Coast Guard inspectors deem motor vessel Morning Spruce safe to re-enter waterways

13th Coast Guard District NewsASTORIA, Ore. — The Coast Guard cleared the 648-foot motor vessel Morning Spruce, Monday, to depart Portland, Ore., after verifying that all safety discrepancies found aboard the vessel have been corrected.

The Coast Guard Sector Columbia River Captain of the Port order requiring the Morning Spruce to remain in Portland was lifted after the vessel passed a series of thorough inspections conducted by the Coast Guard Port State Control Branch of Marine Safety Unit Portland.

A COTP order was issued Feb. 28, 2012, requiring the vessel to remain in Portland, after Coast Guard inspectors discovered numerous safety deficiencies aboard the vessel including fire control boundaries, excessive oil in machinery spaces, soft patches on fire main piping and heavy hydraulic leaks.

Inspections of the Morning Spruce were required by the Coast Guard after the vessel experienced engine failure approximately 12 miles southwest of the Columbia River Feb. 26, 2012.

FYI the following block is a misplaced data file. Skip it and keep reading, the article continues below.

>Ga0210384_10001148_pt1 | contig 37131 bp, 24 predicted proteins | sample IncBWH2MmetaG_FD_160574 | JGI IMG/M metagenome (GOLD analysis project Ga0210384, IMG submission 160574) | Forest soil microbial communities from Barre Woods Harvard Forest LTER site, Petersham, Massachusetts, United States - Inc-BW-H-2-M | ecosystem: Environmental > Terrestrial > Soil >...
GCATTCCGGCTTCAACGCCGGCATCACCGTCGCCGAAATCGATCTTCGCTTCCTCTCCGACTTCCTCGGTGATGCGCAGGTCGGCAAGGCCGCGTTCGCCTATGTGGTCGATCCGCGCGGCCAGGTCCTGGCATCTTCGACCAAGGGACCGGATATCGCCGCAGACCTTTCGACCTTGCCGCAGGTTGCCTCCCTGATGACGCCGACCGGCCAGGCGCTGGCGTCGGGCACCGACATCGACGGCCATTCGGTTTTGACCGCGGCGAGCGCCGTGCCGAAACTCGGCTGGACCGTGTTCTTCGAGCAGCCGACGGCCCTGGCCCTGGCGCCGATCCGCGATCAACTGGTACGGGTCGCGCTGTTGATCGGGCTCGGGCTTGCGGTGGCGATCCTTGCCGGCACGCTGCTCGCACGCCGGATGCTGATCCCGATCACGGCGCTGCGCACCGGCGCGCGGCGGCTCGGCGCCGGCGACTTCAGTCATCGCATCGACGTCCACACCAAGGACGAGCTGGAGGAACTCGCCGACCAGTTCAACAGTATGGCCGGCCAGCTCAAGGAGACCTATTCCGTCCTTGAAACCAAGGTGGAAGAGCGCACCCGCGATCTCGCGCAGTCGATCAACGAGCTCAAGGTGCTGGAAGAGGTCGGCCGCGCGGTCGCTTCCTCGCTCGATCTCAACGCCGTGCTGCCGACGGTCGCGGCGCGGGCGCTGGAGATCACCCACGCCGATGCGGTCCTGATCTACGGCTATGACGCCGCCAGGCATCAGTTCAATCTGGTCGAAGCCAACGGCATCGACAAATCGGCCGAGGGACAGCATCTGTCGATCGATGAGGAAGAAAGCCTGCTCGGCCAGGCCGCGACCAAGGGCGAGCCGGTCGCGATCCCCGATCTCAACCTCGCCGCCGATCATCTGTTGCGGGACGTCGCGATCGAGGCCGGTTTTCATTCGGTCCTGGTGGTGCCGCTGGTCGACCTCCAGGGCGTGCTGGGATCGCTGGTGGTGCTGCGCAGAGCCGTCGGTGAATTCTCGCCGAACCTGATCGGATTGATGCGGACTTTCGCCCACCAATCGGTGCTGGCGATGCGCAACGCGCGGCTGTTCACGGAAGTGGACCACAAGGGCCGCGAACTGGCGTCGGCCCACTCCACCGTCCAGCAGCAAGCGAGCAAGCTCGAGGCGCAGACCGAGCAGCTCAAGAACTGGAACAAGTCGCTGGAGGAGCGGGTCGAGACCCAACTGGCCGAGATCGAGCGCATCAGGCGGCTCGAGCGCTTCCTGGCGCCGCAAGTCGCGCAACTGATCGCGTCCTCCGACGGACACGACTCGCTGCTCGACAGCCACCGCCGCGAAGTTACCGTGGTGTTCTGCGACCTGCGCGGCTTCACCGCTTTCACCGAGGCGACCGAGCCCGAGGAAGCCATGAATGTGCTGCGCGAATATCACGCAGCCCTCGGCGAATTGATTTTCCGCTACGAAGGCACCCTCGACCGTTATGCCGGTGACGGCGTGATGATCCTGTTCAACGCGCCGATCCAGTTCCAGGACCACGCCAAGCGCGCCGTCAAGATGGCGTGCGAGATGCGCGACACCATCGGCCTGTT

“This detention was a good example of the value of the Port State Control program in identifying substandard vessels and ensuring that they are brought into compliance with federal and international standards prior to continuing operation in U.S. waters,” said Capt. Daniel L. LeBlanc, commanding officer at Coast Guard Marine Safety Unit Portland.

In 2011, the Coast Guard Port State Control Branch in Portland conducted 569 inspections and detained seven vessels.

The Coast Guard protects our nation’s maritime transportation system from substandard ships and protects our ports and vital natural resources from accidental or intentional discharges of oil or hazardous material. The Coast Guard Captain of the Port will continue diligent oversight of all vessels subject to international and domestic laws and treaties to ensure they continue to comply with all applicable safety and security regulations in order to protect the people of our community, our environment, and our ports.

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